It will depend also on how much you have to pay for health insurance premiums, how much you contribute to a 401K, those types of things.

Rene
Health insurance is covered by work and is generous, is there any tax on that? I believe in the US that benefits aren't taxable like they are in the UK. As above, we're going for a year to begin with. Are 401k contributions compulsory? If we went back after a year, what would I do with that if I never going back to the US?

Trying not to be too naive here!
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Old Feb 16th 2024, 2:27 pm
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Default Re: How to calculate take home pay?

As other said - it will be rough due to individual complexities but I suggest https://smartasset.com/taxes/new-york-tax-calculator as a good starting point. It should give you an indication. Accounting for state, city taxes and insurance premiums my tax burden is v similar to what it was in the UK.
Healthcare is the other way around - it will be tax deductible not a benefit in kind. Generally you pay something from your pretax income (equivalent to salary sacrifice) for medical, dental and vision. I guess it's possible a generous company could pay 100% but usually the employee pays some premiums too. This also does not mean that all your healthcare will then be free/covered by insurance. Generally there are copays etc. depending on the coverage. Hopefully they will share with you all the details or you can ask colleagues in the NY office.

401ks are not compulsory. They are tax deferred like a UK pension so can be good, but if you're only here for 1 year you might want to save the hassle.
Likewise if you have other investments in funds, you'll need to sell those before moving. Check the forum/web for PFIC, several posters here are very knowledgeable.

My high-level guidance is that you'll want to double your UK income then put a dollar sign on it to have approximately similar living standards. e.g. £100k -> $200k.
You can find rent online (NYC uses StreetEasy), and same for childcare (pre-school or pre-K).
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Old Feb 20th 2024, 5:39 pm
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Default Re: How to calculate take home pay?

Originally Posted by randomtimes
Thank you for the insight. To give a little more detail, the move is initially for a year and I don't expect to personally have any UK income. However, my wife is self-employed and will likely still be earning from some work in the UK while picking up work locally once we've moved. I understand that she can work if I have an L1A and that income is taxed as a household?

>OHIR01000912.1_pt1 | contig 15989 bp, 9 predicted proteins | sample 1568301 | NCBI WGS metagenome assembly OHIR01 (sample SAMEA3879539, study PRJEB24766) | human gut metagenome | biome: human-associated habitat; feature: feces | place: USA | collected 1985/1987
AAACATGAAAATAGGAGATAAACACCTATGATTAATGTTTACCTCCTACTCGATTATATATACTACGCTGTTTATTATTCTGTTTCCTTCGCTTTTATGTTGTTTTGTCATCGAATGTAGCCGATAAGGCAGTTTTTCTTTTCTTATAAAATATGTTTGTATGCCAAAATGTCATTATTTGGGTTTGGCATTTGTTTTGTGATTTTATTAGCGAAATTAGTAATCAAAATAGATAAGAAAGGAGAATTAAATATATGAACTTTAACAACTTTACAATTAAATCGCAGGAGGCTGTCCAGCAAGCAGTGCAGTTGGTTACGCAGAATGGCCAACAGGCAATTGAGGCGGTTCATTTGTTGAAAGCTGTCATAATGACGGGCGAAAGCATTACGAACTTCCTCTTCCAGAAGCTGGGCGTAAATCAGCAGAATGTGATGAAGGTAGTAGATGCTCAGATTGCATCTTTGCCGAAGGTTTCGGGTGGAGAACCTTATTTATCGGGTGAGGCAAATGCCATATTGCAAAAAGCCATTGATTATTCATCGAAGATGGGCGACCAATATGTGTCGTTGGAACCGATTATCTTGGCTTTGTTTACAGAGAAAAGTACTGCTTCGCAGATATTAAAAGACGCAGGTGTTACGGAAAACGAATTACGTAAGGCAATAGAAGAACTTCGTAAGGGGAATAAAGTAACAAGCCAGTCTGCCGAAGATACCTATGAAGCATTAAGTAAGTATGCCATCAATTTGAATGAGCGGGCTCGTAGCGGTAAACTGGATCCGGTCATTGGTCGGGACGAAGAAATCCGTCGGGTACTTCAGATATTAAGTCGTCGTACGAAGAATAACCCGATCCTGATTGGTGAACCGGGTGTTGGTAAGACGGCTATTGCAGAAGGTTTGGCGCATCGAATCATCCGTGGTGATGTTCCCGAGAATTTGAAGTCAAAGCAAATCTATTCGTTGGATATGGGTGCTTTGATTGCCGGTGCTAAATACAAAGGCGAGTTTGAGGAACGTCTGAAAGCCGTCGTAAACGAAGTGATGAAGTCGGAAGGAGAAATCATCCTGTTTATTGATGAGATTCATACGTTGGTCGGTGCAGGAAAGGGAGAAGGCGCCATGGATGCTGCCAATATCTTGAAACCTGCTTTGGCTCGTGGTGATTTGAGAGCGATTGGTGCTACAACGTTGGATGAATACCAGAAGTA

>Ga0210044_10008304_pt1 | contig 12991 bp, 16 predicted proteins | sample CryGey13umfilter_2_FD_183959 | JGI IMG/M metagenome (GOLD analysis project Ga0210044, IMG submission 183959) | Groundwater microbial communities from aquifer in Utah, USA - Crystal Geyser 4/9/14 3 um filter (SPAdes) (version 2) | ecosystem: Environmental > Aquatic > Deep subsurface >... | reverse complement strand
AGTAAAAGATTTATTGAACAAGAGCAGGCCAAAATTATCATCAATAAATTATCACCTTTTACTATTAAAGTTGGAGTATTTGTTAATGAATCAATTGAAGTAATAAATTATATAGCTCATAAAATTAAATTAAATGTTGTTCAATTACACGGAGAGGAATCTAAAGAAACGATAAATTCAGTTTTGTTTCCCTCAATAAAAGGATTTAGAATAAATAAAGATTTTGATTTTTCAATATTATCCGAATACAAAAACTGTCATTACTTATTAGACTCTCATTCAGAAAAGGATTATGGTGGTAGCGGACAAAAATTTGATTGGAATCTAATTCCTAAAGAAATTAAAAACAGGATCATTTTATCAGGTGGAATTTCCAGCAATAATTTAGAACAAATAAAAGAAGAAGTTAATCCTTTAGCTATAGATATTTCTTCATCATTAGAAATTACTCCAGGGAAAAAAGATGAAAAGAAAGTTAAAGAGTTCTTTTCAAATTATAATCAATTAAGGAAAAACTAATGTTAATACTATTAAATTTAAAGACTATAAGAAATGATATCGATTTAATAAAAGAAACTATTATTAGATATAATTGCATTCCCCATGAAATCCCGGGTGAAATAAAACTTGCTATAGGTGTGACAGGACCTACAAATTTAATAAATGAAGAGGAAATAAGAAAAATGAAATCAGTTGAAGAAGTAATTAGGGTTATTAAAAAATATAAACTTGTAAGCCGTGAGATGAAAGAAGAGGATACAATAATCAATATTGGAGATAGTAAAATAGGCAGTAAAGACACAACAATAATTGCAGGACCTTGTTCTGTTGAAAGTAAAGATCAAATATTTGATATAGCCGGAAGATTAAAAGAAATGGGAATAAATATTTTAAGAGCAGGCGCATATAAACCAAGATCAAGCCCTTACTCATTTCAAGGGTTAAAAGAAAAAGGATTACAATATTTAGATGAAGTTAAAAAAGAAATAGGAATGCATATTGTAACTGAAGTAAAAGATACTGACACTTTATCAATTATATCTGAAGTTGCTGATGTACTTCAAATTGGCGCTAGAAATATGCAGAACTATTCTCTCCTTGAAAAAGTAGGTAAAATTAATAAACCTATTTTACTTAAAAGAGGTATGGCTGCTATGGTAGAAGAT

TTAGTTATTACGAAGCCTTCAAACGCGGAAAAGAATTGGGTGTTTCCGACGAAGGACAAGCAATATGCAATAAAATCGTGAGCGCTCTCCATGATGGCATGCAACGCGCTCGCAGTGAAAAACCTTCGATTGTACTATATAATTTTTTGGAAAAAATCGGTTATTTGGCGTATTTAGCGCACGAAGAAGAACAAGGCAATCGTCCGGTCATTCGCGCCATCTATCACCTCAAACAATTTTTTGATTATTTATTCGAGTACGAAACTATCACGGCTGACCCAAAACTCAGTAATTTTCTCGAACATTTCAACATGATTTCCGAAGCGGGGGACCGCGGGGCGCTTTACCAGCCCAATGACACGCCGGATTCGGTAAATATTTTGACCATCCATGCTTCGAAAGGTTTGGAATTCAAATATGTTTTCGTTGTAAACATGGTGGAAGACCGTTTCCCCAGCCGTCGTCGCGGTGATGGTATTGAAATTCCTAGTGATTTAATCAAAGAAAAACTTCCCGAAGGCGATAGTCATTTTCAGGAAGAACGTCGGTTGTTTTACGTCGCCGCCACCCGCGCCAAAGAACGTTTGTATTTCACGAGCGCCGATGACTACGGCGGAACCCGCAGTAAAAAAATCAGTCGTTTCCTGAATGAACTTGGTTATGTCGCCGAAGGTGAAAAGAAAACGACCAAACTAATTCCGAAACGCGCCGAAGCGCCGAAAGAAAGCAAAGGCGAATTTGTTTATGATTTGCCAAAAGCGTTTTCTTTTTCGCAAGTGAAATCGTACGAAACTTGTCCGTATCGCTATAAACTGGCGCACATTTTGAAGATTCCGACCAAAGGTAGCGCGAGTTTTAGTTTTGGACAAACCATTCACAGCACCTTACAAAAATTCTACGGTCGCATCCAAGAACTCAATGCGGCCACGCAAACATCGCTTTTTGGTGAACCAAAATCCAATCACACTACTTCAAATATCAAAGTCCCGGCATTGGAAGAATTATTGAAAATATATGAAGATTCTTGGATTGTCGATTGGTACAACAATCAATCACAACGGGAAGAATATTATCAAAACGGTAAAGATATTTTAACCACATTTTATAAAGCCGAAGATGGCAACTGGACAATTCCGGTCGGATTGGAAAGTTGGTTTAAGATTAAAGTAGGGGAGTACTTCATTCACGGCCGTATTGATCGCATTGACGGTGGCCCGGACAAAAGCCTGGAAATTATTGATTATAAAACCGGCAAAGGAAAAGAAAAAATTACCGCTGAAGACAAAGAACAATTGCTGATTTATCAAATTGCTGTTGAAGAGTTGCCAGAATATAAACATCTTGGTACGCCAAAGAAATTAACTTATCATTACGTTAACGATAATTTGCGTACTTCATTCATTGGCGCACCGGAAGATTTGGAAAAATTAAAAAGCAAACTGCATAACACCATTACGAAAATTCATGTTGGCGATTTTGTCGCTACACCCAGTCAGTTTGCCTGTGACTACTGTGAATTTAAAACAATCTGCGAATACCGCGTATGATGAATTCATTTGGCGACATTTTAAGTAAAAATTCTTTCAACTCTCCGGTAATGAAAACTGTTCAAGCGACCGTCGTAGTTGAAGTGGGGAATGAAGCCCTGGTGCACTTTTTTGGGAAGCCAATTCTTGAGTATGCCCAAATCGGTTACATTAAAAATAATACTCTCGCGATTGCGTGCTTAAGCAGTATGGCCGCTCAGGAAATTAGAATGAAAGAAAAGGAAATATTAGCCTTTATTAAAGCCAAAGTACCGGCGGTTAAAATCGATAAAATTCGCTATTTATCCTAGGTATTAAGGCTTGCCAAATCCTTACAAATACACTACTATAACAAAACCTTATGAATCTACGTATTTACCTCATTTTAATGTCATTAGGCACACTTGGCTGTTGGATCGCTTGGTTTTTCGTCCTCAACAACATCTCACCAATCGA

Yes... I've started to see that childcare/school is going to be the biggest cost after rent!

Location wise, we don't want to live out in the suburbs for this year and experience the city. The office is near Penn Station, and we we've been looking the Upper West Side or Williamsburg for places to live as I hear they have family friendly areas. I do appreciate that this comes at a premium though.

I suppose what I'm trying to figure out is when the offer comes through, whether we can afford our preferred lifestyle, otherwise it's maybe not worth making the move.



Health insurance is covered by work and is generous, is there any tax on that? I believe in the US that benefits aren't taxable like they are in the UK. As above, we're going for a year to begin with. Are 401k contributions compulsory? If we went back after a year, what would I do with that if I never going back to the US?

Trying not to be too naive here!
yes Married filling joint allows you to be taxed as a household, which can change the childcare equation.

we lived in Williamsburg when our first son was born, we had a nanny, it would have been much cheaper in the short term to have the Mrs stay at home, but we took the hit for the long term benefit of her career. We had a car when we lived there which was helpful, but lots of things are walkable there.

When you are ruining your numbers I think the hard part will be if you are only coming short term you will have lots of setup costs, setting up a family of 4 won’t be cheap, I think a minimum of 3 years (with a written GC option) would be my cutoff for such a big change with a family). And assuming you have property and or investments in the UK you need to understand the potential impacts of becoming a US tax resident… this covers your worldwide income and assets… read some FBAR and selling foreign property threads on here to get an idea of what’s involved…